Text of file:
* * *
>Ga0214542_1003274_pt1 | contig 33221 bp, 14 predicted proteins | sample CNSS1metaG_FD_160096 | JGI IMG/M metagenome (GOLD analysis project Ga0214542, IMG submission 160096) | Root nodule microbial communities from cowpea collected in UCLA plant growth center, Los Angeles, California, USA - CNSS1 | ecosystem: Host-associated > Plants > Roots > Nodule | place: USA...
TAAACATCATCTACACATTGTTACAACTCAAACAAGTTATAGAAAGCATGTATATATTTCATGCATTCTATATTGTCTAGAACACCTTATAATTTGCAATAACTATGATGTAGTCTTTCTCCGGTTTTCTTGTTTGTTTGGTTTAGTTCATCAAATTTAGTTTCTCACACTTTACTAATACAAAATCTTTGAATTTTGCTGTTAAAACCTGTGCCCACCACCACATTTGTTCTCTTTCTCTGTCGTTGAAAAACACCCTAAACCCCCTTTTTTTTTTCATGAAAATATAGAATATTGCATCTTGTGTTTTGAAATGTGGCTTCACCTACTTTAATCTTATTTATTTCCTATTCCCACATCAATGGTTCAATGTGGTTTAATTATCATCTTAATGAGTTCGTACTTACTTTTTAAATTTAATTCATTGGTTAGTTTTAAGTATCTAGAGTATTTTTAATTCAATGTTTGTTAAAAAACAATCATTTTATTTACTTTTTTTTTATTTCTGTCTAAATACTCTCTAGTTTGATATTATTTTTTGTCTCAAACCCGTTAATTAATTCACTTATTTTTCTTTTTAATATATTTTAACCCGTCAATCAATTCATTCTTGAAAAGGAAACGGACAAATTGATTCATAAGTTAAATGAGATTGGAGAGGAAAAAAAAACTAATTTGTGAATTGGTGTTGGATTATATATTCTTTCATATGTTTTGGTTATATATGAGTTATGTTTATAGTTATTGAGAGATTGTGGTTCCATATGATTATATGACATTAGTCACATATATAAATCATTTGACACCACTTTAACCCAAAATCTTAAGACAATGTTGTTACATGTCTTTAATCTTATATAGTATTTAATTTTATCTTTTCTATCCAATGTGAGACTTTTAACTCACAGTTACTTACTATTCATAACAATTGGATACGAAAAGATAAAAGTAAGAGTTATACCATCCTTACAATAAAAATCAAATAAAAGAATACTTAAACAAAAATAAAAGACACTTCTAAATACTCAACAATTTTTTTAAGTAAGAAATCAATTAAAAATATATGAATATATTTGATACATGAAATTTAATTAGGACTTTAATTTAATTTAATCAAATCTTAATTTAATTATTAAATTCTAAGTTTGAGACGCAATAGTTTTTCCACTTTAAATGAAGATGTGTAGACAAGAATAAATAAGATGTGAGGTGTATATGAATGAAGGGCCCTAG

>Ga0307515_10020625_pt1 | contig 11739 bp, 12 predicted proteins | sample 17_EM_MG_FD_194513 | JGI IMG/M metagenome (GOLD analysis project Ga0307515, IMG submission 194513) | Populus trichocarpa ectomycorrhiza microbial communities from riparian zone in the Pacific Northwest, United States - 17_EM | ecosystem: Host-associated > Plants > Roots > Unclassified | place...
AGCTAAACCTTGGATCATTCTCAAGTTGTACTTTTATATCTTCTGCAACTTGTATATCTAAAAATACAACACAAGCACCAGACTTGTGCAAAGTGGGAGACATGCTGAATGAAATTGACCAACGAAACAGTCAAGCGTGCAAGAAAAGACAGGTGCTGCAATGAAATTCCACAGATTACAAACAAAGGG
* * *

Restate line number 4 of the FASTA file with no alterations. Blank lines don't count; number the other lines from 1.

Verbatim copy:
AGCTAAACCTTGGATCATTCTCAAGTTGTACTTTTATATCTTCTGCAACTTGTATATCTAAAAATACAACACAAGCACCAGACTTGTGCAAAGTGGGAGACATGCTGAATGAAATTGACCAACGAAACAGTCAAGCGTGCAAGAAAAGACAGGTGCTGCAATGAAATTCCACAGATTACAAACAAAGGG